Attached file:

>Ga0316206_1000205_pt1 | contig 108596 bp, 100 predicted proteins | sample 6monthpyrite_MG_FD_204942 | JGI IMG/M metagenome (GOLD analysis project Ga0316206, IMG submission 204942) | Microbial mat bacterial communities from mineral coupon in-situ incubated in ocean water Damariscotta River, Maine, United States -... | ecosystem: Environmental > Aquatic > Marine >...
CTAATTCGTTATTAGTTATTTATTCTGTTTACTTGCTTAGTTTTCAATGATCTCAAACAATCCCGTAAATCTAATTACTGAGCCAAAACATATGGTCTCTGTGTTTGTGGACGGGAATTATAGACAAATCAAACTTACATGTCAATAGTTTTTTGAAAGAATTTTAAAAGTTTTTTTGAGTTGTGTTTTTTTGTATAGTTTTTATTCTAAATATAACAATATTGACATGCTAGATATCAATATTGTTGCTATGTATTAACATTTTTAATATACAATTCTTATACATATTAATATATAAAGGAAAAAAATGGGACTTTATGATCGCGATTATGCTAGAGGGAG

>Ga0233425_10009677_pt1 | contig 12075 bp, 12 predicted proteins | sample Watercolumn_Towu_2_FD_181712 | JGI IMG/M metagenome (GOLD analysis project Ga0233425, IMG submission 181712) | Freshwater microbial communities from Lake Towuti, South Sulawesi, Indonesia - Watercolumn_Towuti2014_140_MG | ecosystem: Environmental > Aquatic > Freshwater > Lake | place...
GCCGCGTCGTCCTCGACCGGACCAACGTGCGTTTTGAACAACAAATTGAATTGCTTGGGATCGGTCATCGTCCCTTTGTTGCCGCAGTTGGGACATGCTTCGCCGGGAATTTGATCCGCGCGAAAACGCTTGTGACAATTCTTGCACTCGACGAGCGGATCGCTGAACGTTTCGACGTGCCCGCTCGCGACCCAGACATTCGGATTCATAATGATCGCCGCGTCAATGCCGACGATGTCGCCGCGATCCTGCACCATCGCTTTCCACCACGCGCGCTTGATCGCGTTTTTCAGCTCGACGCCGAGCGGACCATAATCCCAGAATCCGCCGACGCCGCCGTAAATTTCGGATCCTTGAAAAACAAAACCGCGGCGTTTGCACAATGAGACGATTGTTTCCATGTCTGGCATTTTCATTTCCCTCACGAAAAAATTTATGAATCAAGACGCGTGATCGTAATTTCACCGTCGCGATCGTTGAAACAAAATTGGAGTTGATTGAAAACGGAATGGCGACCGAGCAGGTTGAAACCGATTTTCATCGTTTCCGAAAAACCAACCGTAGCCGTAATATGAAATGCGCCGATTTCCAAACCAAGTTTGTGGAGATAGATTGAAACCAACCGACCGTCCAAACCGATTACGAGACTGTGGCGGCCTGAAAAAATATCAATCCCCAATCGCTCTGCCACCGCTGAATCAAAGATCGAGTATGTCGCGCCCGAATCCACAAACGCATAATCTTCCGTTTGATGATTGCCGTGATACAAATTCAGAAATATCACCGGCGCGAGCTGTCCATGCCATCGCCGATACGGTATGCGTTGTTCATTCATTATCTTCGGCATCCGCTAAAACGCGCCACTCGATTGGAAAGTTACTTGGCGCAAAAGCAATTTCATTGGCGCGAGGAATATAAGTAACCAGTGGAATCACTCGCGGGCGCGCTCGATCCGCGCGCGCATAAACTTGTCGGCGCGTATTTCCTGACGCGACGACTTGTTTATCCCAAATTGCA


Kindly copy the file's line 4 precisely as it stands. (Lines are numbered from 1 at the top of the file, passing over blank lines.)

GCCGCGTCGTCCTCGACCGGACCAACGTGCGTTTTGAACAACAAATTGAATTGCTTGGGATCGGTCATCGTCCCTTTGTTGCCGCAGTTGGGACATGCTTCGCCGGGAATTTGATCCGCGCGAAAACGCTTGTGACAATTCTTGCACTCGACGAGCGGATCGCTGAACGTTTCGACGTGCCCGCTCGCGACCCAGACATTCGGATTCATAATGATCGCCGCGTCAATGCCGACGATGTCGCCGCGATCCTGCACCATCGCTTTCCACCACGCGCGCTTGATCGCGTTTTTCAGCTCGACGCCGAGCGGACCATAATCCCAGAATCCGCCGACGCCGCCGTAAATTTCGGATCCTTGAAAAACAAAACCGCGGCGTTTGCACAATGAGACGATTGTTTCCATGTCTGGCATTTTCATTTCCCTCACGAAAAAATTTATGAATCAAGACGCGTGATCGTAATTTCACCGTCGCGATCGTTGAAACAAAATTGGAGTTGATTGAAAACGGAATGGCGACCGAGCAGGTTGAAACCGATTTTCATCGTTTCCGAAAAACCAACCGTAGCCGTAATATGAAATGCGCCGATTTCCAAACCAAGTTTGTGGAGATAGATTGAAACCAACCGACCGTCCAAACCGATTACGAGACTGTGGCGGCCTGAAAAAATATCAATCCCCAATCGCTCTGCCACCGCTGAATCAAAGATCGAGTATGTCGCGCCCGAATCCACAAACGCATAATCTTCCGTTTGATGATTGCCGTGATACAAATTCAGAAATATCACCGGCGCGAGCTGTCCATGCCATCGCCGATACGGTATGCGTTGTTCATTCATTATCTTCGGCATCCGCTAAAACGCGCCACTCGATTGGAAAGTTACTTGGCGCAAAAGCAATTTCATTGGCGCGAGGAATATAAGTAACCAGTGGAATCACTCGCGGGCGCGCTCGATCCGCGCGCGCATAAACTTGTCGGCGCGTATTTCCTGACGCGACGACTTGTTTATCCCAAATTGCA